WASHINGTON (June 7, 1999) – If you’re thinking of hanging out a shingle to offer investment advice, soon you’ll have to take a new exam to show you know your stuff.
Starting January 1 state securities regulators will require new investment advisers to take a 130-question “competency exam” that will cover subjects such as economics, investment vehicles, investment strategies and ethics. The test will replace an existing exam, the 75-question Series 65, that focuses mainly on securities law and ethics.
Three years in the works, the new, more comprehensive investment adviser exam was developed by the North American Securities Administrators Association, a group that represents state securities regulators. The new Series 65 exam also reflects the input of more than 60 financial industry experts. The exam will be administered by the regulatory arm of the National Association of Securities Dealers at testing centers nationwide. Applicants will have 180 minutes to complete the exam. It will cost $110.
“With more Americans relying on investment advisers we need to make very sure they have the basic knowledge to offer advice,” said Donald Reis, Nevada’s Assistant Secretary of State, who chaired the committee that developed the exam. “We test barbers, beauticians and stockbrokers before they get licensed; investment advisers should be no different.”
Commenting on the exam, Robert Goss, president of the Denver-based Certified Financial Planner Board of Standards, said: “Competency and ethics have long been top concerns of consumers when dealing with financial planners and advisers. We’re pleased that state securities regulators are taking this step to help investors.”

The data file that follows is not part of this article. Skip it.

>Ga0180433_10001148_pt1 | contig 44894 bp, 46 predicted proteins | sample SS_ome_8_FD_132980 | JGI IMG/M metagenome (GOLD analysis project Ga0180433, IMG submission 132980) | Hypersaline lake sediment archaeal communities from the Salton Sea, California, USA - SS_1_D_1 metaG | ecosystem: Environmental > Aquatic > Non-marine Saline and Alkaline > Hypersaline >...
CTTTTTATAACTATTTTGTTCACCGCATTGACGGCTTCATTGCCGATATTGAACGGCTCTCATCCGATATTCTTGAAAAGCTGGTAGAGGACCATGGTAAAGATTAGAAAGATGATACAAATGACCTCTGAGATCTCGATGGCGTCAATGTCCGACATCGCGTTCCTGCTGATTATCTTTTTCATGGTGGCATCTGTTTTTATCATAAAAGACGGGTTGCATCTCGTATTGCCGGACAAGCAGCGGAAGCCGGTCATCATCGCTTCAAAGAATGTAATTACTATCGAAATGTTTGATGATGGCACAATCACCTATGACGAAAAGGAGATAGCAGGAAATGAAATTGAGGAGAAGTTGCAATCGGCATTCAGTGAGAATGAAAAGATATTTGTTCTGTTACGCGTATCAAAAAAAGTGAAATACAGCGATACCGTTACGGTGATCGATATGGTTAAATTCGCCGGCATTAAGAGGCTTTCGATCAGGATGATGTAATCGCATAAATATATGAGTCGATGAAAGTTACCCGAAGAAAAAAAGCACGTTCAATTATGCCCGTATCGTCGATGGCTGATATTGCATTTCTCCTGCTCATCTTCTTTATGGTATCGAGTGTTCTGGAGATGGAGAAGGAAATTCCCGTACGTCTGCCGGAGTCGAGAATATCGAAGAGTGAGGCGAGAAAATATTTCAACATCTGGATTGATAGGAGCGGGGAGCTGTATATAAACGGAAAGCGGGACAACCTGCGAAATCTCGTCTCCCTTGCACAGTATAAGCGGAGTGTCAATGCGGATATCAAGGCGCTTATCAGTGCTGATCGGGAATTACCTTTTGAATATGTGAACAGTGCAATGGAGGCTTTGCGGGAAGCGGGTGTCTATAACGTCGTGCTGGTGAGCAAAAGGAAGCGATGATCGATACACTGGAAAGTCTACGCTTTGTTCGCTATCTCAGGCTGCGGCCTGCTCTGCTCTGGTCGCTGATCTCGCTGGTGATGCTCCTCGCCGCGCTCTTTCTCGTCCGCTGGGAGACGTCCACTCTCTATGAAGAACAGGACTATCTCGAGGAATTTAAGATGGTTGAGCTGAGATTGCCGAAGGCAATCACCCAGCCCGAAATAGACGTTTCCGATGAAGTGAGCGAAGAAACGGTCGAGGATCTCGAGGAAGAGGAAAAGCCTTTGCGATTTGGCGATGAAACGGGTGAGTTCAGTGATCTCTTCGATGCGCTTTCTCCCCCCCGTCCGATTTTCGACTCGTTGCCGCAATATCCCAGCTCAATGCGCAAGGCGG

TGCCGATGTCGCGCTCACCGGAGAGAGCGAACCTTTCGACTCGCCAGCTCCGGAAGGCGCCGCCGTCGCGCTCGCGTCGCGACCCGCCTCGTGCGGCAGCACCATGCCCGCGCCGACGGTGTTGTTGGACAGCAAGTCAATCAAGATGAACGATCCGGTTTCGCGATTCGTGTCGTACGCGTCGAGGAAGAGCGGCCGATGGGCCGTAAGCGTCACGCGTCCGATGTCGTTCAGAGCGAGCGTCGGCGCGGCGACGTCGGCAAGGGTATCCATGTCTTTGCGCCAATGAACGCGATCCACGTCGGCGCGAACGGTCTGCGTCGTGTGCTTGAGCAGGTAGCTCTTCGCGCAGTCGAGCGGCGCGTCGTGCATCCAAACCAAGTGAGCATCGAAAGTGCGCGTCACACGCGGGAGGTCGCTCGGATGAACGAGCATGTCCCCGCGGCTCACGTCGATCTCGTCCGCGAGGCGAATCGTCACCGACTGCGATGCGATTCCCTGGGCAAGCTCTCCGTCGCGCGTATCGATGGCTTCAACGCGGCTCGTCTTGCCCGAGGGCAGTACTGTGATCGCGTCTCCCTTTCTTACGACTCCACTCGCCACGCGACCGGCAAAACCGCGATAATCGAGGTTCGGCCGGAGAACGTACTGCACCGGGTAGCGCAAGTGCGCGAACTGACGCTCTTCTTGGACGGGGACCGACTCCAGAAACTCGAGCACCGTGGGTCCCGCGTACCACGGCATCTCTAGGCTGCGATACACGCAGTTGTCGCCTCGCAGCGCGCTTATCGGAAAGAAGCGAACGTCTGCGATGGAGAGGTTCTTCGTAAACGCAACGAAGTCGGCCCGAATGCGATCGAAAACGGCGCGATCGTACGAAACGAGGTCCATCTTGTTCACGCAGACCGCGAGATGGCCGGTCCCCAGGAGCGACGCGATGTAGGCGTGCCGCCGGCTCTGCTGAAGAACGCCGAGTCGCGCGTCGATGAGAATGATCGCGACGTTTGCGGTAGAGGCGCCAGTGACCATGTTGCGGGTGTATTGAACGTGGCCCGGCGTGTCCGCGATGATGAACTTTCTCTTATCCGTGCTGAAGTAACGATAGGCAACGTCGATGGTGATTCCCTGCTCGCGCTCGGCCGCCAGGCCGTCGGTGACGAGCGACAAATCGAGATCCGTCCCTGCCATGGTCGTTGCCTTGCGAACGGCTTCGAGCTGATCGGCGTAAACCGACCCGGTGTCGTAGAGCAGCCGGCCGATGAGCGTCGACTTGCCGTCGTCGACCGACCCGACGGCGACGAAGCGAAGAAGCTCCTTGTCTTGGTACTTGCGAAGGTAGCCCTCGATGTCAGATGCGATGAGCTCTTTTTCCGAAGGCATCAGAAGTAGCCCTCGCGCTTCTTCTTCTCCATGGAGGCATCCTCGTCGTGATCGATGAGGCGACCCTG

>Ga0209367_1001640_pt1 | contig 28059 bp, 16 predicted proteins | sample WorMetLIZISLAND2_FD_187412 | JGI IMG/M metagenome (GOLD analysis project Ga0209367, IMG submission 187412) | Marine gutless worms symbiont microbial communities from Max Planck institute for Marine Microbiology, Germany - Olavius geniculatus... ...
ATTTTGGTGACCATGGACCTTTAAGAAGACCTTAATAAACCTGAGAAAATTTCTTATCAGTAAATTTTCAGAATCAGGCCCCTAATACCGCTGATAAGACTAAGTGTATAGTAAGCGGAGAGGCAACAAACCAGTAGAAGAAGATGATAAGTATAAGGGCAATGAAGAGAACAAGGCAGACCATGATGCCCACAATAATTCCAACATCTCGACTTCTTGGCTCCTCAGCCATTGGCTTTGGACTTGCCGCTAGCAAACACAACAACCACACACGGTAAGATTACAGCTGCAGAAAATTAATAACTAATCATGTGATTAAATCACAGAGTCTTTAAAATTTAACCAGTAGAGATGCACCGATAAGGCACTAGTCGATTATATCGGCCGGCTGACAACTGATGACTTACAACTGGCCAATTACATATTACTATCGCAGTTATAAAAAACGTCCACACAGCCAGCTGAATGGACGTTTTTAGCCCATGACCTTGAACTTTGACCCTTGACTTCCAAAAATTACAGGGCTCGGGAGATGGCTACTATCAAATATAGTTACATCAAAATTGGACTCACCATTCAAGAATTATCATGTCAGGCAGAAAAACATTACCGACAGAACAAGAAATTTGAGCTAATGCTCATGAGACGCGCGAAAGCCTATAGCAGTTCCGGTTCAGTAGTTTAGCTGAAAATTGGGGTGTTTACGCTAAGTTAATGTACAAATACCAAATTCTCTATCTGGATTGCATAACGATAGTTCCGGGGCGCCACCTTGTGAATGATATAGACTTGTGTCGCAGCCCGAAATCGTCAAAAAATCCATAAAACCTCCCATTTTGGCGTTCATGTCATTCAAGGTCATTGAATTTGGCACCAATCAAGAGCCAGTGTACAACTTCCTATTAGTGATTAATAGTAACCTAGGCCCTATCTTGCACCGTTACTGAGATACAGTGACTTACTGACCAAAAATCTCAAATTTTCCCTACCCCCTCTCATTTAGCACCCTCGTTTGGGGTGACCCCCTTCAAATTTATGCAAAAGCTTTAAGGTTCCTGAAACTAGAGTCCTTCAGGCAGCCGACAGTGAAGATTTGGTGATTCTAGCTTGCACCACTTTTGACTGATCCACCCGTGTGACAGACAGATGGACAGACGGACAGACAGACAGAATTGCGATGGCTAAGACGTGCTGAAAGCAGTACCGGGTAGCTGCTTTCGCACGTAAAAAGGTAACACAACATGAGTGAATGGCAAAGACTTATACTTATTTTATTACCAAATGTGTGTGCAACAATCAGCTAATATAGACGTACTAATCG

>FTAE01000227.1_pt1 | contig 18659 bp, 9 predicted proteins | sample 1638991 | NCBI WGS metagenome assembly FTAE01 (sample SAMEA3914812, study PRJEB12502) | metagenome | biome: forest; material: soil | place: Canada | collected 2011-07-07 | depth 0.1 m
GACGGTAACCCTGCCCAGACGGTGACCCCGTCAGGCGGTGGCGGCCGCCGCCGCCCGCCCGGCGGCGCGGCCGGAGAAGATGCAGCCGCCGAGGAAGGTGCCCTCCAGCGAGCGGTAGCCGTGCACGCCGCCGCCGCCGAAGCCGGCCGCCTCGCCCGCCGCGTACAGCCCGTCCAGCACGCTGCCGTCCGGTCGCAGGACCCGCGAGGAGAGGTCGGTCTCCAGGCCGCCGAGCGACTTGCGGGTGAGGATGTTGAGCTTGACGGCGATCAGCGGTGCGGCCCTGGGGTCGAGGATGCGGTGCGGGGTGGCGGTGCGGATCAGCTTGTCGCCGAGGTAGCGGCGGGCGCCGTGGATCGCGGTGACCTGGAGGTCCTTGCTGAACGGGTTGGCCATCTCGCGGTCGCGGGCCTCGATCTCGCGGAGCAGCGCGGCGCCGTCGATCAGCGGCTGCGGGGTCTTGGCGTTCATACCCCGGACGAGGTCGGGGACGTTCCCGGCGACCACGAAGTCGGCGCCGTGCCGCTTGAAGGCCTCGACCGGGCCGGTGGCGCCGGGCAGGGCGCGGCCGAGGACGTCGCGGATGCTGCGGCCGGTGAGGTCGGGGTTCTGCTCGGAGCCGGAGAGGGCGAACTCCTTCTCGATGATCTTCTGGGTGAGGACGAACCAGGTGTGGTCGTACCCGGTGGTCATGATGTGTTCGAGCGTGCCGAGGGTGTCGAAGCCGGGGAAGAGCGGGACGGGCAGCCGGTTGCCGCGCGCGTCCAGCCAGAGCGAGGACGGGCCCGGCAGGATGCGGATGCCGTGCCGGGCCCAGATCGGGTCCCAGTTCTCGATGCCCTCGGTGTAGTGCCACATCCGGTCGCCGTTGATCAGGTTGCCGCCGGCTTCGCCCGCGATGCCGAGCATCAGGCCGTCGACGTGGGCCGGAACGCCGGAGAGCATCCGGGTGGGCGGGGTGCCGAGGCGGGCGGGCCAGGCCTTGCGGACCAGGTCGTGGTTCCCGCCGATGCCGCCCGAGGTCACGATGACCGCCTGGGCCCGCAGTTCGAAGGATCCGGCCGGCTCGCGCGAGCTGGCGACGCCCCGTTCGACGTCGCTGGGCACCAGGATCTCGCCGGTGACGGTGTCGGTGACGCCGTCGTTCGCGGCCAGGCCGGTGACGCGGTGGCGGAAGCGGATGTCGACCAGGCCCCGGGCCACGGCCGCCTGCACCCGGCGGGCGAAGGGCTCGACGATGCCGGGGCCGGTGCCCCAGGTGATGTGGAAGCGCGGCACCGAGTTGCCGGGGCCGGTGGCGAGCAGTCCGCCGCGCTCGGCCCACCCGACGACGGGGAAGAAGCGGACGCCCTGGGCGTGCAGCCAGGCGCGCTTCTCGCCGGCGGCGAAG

Laura Polacheck, a senior analyst with AARP`s Division of Legislation and Public Policy, called the new competency exam “an excellent idea because it gives investors needed assurance that the person they’re dealing with – and relying upon for professional advice — has the minimum skills necessary to provide competent, suitable advice. Without testing, it`s very difficult, if not impossible, for investors to make this determination.”
In states where individuals are required to be licensed as both stock brokers and investment advisers they will have to take a new exam, the Series 66. The 100-question exam will cover investment analysis, recommendations and strategies, ethics and legal guidelines. The Series 66 is basically a combination of the current Series 63, a state licensing exam for stockbrokers, and the new Series 65 investment adviser competency exam.
The Series 66 exam will only be given to those who have passed the NASD’s Series 7 exam, which covers investment vehicles and economics. To prevent brokers who passed the Series 7 from having to be tested on the same exam content in the new Series 65, a NASAA-assembled committee of industry experts compared the two exams and deleted duplicative questions.